I admit it, since reading ‘Respect Yourself: Stax Records and the Soul Explosion‘ (Robert Gordon) I’ve been a bit hooked on soul music. It really is essential reading for any self-professed music aficionado. Having said that, I also believe that the stars have been aligning themselves lately to cater to this particular interest-slash-obsession. Almost minutes after I had discovered and purchased the ‘The Stax/Volt Revue, Vol.1: Live In London‘ I found this ‘Wattstax: The Living World‘ soundtrack in a cardboard box two kiosks over.
Neither box looked like it had been rifled through in years so, what fate brought me to discover them mere minutes apart, who can say?
But when fate taps you on the shoulder and says: “Hey, these were meant for you!”, you don’t ask questions.
You just slap the money down on the counter and say “thank you!”
Wattstax was a benefit-concert put together by Stax Records to commemorate the community of Watts, Los Angeles after its 1965 Riots. The concert promoted by legendary Stax man Al Bell, took place at the Los Angeles Memorial Coliseum on August 20th, 1972. The concert’s performers included all of Stax’s prominent artists at the time and the genres of the songs performed included soul, gospel, blues, funk, and jazz. Months after the festival, Stax released a double LP of the concert’s highlights titled “Wattstax: The Living Word.” The concert was filmed by David L. Wolper’s film-crew and was made into the 1973 film titled, “Wattstax.” The film was directed by Mel Stuart and nominated for a Golden Globe award for Best Documentary Film in 1974.
The stage was built the day before the concert… in the middle of the night. This conflict happened because a football game was scheduled on the night of August 19th. Stax, being polite, did not make the Coliseum-managers cancel the game. Immediately after the football game, trucks full of long wood-planks drove onto the field. The stage was built right in the center of the field and was built high enough where artists could walk/sit under (a little less than 20 feet tall…). A platform was built that lead from the road (where artists would walk from) to the side stairs of the stage. The seats were hand-cleaned and trash was picked up all around the Coliseum… making the stadium look perfect for the next-day’s concertgoers. At around 1:45PM, the Coliseum grounds started to be swarmed with L.A.’s Black population. Guards stamped tickets and told concertgoers where their seats were located. The stadium’s seats filled up hastily, while the production-team was making sure everything was good to go. The concert’s orchestra (dubbed ‘The Wattstax’72 Orchestra’) and its composer, Dale Warren, sat until 2:38PM ready to play their warm-up instrumental and at 2:38PM, the first song was performed to a crowd of 112,000 (mostly African-American, hence the name “Black Woodstock”) and the rest – as they say – is history or, as Richard Pryor called it: “a soulful expression of the black experience”. The aforementioned book describes this occasion is excellent detail if you’re interested to know more – and you should – however here is a quick synopsis (click HERE).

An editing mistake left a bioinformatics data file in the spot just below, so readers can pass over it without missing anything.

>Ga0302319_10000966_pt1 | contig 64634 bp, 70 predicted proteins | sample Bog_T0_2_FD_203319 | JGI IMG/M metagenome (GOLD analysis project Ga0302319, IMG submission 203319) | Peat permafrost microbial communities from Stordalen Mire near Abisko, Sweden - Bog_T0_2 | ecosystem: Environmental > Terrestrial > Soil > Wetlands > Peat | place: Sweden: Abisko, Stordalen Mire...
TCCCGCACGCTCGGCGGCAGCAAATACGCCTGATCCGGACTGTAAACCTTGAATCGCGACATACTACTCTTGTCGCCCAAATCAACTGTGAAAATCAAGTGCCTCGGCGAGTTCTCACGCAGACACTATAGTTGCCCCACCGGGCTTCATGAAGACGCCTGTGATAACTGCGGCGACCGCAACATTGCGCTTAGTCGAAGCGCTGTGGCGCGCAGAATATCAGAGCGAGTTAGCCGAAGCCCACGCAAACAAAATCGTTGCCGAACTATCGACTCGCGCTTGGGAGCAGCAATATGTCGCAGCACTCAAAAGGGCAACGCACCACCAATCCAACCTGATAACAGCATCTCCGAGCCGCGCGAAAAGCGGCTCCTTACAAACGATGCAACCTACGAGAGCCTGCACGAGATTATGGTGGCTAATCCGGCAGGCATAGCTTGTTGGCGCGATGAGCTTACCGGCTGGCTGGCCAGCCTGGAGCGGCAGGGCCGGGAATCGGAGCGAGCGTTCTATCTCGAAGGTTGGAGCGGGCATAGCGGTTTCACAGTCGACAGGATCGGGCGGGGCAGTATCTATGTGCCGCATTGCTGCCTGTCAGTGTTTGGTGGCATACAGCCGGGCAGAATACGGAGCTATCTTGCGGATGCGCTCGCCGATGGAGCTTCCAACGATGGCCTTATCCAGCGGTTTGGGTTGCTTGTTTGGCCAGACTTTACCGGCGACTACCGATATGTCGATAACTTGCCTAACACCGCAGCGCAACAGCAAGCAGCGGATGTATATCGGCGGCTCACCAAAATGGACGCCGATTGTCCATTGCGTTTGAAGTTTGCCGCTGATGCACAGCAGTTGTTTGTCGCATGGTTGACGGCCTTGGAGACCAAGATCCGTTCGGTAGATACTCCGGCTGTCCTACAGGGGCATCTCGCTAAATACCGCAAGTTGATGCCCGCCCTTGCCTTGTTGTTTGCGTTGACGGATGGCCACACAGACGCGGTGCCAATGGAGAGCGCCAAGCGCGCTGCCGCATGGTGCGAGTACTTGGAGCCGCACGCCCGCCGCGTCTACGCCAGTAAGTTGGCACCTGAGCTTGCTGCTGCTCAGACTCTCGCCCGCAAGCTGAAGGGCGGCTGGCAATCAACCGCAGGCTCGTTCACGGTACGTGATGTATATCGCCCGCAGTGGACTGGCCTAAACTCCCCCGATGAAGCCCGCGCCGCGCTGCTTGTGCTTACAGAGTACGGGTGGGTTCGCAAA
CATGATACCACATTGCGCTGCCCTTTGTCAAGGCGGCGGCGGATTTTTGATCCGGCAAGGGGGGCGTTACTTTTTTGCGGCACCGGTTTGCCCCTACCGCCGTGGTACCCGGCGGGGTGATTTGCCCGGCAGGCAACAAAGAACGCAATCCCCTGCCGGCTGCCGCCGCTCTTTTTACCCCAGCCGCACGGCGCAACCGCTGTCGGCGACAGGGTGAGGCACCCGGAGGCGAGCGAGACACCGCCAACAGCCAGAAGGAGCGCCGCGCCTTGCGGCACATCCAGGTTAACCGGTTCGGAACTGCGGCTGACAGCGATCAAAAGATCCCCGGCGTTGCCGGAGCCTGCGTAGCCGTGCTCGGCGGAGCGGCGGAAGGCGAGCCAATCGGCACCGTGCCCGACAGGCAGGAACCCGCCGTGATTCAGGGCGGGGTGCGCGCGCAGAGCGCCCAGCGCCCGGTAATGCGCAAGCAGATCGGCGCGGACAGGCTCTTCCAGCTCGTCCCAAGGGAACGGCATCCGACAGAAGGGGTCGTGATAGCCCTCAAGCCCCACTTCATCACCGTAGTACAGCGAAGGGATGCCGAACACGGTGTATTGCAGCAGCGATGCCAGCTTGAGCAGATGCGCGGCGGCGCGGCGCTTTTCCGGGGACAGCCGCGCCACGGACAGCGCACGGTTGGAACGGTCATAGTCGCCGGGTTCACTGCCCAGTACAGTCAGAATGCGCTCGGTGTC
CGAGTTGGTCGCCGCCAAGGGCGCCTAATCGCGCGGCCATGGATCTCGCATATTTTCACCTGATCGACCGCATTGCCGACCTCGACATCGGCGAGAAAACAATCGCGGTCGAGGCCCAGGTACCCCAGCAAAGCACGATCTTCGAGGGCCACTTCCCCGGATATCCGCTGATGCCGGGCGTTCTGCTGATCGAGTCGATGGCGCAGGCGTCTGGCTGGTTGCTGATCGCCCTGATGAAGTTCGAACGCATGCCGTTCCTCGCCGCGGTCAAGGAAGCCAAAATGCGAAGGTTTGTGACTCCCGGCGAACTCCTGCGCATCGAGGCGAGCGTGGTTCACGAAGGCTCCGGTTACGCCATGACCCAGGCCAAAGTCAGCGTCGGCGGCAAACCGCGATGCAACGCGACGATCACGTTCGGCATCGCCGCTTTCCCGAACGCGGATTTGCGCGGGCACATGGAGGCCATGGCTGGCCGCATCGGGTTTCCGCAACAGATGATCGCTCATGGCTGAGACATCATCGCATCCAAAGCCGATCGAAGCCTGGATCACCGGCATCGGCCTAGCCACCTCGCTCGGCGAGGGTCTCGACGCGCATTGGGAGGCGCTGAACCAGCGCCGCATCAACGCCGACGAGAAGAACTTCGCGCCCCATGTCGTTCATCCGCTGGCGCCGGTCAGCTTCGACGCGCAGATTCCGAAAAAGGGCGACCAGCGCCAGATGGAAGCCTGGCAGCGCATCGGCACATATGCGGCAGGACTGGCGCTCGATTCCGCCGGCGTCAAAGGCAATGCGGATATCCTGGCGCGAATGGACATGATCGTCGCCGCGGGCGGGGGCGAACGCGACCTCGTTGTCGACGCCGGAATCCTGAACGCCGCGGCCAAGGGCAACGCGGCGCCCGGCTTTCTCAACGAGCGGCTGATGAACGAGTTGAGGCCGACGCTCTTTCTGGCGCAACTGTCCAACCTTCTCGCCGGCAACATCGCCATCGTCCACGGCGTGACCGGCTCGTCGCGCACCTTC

The concert highlights decent performances by The Staple Singers, Eddie Floyd, the Bar-Kays, Carla Thomas, Rufus Thomas, Albert King, the Soul Children and Isaac Hayes. It’s not remarkably different from what you’ll find on those artists’ records, however, and Isaac Hayes does none of his more popular singles, his contribution being limited to a 17-minute cover of Bill Withers’ ‘Ain’t No Sunshine‘. The Staple Singers segue from ‘I Like the Things About Me‘ into ‘Respect Yourself‘ in ‘I’ll Take You There‘ is epic and be sure to check out the Bar-Kays’ outrageous eight-minute soul-rock workout on ‘Son of Shaft/Feel It‘, though, which goes into some Santana-like grooves in the middle; Rufus Thomas launches into three dance novelties in a row (‘The Breakdown‘, ‘Do the Funky Chicken‘, and ‘Do the Funky Penguin‘). Note: a couple of these cuts (the Staple Singers’ ‘Oh La De Da‘ and Floyd’s ‘Lay Your Loving on Me‘), although programmed as if they were recorded live at the event, are actually versions that were re-recorded in the studio.
Perfect way to spend a quiet afternoon before “The Wart” comes through the door after being away for the weekend inevitably bringing my Recovery Day to a close and I’m back on “Dad Duty” once again.